CEDAR RAPIDS — As they try to create distance from the now-defunct GO Cedar Rapids — yet continue many of its initiatives — city and tourism officials have been guarded about some of the inner-workings of the new Cedar Rapids Tourism Office and certain functions the office is and isn’t performing.
The GO Cedar Rapids tourism operation abruptly folded Oct. 15 after the finances for a summer festival called “newbo evolve” went terribly wrong and the bureau couldn’t pay $2.3 million it owed to vendors and a bank.
Shortly after, the tourism operation essentially reopened as a scaled-back version with a new structure and a new name — Cedar Rapids Tourism Office — but with many of the same staff picking up where they had left off at GO Cedar Rapids. The mission was to continue booking conferences and sporting events and marketing the community as a place to visit.
“Right away we wanted to reach out to the clients they’ve been working with for several years,” Mike Silva, executive director of VenuWorks, which houses the Tourism Office, said during a January presentation to the City Council. “We are still in business. We are still moving forward. We are honoring all of the incentives promised by the previous organization.”
The Tourism Office was intended as a stopgap until the city and stakeholders devise a permanent plan for a new convention and visitors bureau.
The city government, which oversees and pays for more than half of the Tourism Office budget through hotel-motel taxes, has a 12- to 18-month memorandum of understanding with VenuWorks, a company the city already contracted with to book events at city venues, to run the operations day-to-day. Silva and city leaders have praised the work of the office so far.
Silva declined to be interviewed directly by The Gazette, show The Gazette its offices in the city-owned DoubleTree by Hilton Hotel or let the five staff members tasked with promoting the city be interviewed about what they do.
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The Tourism Office is slated to move to a first floor space with better visibility in the coming weeks, he said.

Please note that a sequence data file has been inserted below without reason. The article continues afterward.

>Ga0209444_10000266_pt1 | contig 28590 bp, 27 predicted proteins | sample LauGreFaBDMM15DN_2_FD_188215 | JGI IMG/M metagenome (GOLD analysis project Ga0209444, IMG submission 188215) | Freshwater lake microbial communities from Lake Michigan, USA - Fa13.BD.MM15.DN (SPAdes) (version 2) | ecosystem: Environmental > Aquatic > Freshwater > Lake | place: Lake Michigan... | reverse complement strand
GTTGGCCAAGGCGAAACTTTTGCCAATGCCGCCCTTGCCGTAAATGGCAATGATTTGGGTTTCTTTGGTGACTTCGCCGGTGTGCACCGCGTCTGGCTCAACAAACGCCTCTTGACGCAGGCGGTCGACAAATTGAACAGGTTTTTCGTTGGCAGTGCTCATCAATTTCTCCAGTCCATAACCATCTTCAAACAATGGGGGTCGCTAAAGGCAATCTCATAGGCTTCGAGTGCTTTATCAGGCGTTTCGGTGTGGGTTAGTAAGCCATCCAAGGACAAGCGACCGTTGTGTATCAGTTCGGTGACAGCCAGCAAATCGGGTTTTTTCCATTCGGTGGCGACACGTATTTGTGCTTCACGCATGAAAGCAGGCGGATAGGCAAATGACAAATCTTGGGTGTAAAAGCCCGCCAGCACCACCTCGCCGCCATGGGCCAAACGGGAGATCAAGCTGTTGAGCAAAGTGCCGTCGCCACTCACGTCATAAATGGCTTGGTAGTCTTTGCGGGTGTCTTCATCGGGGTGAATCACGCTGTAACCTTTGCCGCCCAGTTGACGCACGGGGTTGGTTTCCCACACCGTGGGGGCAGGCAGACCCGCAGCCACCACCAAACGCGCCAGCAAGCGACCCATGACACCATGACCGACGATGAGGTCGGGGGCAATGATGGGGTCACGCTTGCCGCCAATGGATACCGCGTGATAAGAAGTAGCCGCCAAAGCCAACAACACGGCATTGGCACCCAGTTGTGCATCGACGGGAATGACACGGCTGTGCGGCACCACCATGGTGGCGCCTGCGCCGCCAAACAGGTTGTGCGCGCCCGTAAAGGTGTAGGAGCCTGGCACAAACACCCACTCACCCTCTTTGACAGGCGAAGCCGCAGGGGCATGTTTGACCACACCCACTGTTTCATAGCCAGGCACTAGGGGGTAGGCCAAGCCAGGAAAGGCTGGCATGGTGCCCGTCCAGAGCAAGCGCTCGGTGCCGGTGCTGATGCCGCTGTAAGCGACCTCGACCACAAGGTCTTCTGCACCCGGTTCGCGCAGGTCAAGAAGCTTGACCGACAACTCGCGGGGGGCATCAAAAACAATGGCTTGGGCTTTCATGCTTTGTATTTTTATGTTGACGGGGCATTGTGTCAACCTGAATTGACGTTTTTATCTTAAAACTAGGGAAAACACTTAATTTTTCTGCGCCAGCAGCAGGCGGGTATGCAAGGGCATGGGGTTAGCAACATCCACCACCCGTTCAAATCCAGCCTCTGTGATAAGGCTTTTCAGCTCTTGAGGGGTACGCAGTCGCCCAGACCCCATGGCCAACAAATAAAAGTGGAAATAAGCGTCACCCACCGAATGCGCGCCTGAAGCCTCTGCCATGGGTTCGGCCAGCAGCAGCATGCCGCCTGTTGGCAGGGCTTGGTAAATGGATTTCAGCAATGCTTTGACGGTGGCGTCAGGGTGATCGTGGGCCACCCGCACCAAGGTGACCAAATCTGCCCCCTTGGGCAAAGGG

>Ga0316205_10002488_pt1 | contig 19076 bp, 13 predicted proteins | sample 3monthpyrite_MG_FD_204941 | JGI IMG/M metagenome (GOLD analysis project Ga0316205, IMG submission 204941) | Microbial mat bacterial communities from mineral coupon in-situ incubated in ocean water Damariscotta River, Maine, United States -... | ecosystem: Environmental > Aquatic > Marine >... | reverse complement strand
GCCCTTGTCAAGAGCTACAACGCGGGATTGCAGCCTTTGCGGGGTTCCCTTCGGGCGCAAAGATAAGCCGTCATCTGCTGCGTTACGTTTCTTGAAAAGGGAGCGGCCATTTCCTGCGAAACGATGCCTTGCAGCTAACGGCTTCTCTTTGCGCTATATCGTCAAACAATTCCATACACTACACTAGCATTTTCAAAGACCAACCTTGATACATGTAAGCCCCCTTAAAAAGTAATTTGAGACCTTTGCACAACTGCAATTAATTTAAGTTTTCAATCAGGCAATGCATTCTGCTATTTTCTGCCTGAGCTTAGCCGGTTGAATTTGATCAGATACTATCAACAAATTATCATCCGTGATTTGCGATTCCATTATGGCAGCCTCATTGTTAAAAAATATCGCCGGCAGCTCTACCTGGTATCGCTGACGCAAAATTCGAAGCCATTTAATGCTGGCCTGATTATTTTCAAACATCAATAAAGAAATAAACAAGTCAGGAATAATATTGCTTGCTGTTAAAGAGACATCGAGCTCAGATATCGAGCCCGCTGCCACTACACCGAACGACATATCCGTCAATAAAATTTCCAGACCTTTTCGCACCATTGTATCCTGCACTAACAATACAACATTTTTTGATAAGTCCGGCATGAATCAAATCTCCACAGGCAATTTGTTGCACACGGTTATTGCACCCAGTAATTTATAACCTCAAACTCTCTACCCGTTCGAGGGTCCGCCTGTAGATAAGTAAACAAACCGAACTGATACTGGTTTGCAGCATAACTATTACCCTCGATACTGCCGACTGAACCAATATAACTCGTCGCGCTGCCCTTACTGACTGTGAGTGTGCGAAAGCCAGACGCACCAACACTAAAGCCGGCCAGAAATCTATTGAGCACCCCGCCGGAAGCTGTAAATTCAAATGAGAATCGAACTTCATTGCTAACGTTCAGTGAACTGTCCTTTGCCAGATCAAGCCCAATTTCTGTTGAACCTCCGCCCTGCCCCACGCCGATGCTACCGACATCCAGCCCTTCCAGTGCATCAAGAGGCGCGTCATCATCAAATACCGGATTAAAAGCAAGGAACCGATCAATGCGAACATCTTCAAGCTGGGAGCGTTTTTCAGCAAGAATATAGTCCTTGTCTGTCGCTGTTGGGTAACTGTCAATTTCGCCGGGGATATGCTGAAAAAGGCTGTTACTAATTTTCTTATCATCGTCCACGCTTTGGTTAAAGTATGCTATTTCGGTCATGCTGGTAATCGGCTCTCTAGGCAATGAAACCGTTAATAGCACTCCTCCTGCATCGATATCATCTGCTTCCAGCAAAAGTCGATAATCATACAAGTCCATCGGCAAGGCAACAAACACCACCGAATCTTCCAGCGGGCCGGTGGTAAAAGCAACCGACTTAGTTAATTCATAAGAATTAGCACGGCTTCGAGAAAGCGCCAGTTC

He responded to questions from The Gazette by email but struck-through most of them, particularly ones referencing GO Cedar Rapids, which he indicated he would not answer. Silva had no role with GO Cedar Rapids.
One of the questions he crossed out entirely: “What services and how much of the mission from the old GO CR carries forward to the new organization? Are there things you are no longer doing?”
Cedar Rapids Finance Director Casey Drew, who oversees the contract and agreement with VenuWorks and the Tourism Office, did not address a similar question about how GO Cedar Rapids and the Tourism Office are different in terms of services.
“City staff were tasked with operating a Tourism Office and operations began in October 2018,” Drew said in an email provided by Maria Johnson, a city spokeswoman. “City staff were not tasked with operating a (convention and visitors bureau).”
Understanding the Tourism Office is important if the community is to weigh in on a model for a new convention and visitors bureau — or give thoughts on if one is needed at all — and how much public money to invest in it.
The Tourism Office is continuing many of the same core services as GO Cedar Rapids, but at about two-thirds the cost.
The office’s only five staff members have all rolled over from the defunct bureau. They are tasked with group services, sports tourism, business development, communications and marketing and meetings and conventions. The same website design with a new Tourism Office logo is used and filled with much of the old GO Cedar Rapids content, and it is supporting events and conferences that had been booked under its predecessor.
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The Tourism Office is funded through the same basic mix of sources: hotel-motel taxes; destination marketing fees charged of guests — $2 per room, per night — at 13 hotels; and membership dues. It’s not clear what extra services the hotels receive for the fee.
The city is budgeting $750,000 in hotel-motel fees for the Tourism Office, which is more than half the $1.4 million in expected Tourism Office revenue in fiscal 2020. The office expects to see $1.2 million in expenses.
By comparison, the city had been funding $1 million of the GO Cedar Rapids budget, which had grown to $2 million most recently.